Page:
Can you explain the tax rules when I take distributions? I think I am currently at the lowest income point in my career. I can get tax deferred investments now in the 457 but if I"m not planning to stay with the institution until retirement, I am concerned that if my salary increases with the new future job and places me in a higher tax bracket, I would have to pay back more taxes that I deferred in addition to capital gains when I take distributions.
    I don’t think you’re missing anything. If you work less than ten years at this job, by spreading it out over ten years you may be able to withdraw <$20,500 a year. But if you are in a higher tax bracket in ten years than you are now then you may come out behind.

    on the other hand if you move to a tax free state or marry a stay at home spouse, the calculus could change despite your income going up. It always depends on the specifics of your situation.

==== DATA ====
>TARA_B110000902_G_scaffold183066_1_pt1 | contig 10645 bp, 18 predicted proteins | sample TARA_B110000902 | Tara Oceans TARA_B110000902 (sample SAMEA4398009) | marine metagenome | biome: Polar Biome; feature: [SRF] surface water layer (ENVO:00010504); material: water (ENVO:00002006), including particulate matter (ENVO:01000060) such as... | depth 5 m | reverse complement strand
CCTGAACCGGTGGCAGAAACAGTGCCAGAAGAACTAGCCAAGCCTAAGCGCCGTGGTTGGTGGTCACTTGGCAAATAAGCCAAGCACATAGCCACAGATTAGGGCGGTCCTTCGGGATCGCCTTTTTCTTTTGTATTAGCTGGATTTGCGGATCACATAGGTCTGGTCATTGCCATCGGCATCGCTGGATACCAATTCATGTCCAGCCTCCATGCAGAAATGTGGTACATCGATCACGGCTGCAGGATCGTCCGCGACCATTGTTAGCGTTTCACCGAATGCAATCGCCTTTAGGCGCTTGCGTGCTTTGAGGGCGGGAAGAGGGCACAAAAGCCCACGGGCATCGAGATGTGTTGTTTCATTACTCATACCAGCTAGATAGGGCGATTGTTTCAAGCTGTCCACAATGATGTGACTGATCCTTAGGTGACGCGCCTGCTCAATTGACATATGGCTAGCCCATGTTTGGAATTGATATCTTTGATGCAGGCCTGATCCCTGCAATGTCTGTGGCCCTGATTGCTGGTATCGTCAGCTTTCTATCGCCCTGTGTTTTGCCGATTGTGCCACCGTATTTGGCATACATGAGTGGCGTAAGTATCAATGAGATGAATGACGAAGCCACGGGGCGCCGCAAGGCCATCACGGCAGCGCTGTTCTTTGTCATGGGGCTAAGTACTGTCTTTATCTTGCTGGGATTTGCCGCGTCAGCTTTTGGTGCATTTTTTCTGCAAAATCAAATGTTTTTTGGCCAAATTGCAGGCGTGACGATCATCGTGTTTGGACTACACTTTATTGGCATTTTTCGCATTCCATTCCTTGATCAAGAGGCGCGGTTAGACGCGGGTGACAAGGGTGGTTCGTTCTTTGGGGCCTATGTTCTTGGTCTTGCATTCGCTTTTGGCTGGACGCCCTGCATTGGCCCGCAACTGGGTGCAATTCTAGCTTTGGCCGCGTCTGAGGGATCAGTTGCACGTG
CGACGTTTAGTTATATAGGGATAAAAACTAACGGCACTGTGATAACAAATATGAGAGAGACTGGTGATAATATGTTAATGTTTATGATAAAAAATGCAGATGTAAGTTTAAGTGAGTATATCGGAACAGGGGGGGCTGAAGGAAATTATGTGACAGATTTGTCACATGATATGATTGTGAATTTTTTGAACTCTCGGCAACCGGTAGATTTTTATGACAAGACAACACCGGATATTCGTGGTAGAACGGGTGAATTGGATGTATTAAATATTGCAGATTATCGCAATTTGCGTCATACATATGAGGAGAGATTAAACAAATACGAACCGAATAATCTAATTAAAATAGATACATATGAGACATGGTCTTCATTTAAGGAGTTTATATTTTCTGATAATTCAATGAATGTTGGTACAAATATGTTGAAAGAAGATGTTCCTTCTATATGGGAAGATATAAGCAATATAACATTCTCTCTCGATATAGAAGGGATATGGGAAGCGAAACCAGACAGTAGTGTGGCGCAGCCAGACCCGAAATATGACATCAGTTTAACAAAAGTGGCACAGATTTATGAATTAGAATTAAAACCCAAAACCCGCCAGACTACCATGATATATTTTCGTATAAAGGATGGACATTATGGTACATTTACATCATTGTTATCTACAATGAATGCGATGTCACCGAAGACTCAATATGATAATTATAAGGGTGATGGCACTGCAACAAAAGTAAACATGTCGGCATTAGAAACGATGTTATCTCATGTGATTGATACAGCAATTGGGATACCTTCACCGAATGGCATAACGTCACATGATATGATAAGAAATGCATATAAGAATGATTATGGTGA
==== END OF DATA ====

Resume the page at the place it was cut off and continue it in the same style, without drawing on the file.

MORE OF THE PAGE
Leave a comment:


  • vtpaca
    replied
    I am in the same boat as you. I am employed and have a 403b that I max out and a non-govt 457 option. I don’t doubt the fiscal health of my employer but I do not think I will stay at this employer until retirement. For that reason I just put more in my taxable brokerage account (after BD Roth and HSA of course). And yes if your tax bracket does increase then you could pay more in taxes. Unless you’re convinced that you will retire at this job I don’t think it’s worth the headache.

    Leave a comment:


  • Bmac
    replied
    I think it depends on your overall mix of tax-exempt (Roth), tax-deferred (traditional IRA/401k/403b) and taxable investments. If you currently have mostly the first two and little of the third I would go with taxable. If in addition to maxing out the first two you are investing an equal or greater amount into taxable annually, then consider the 457.

    Leave a comment:


  • GIMD
    replied
    Originally posted by Lithium View Post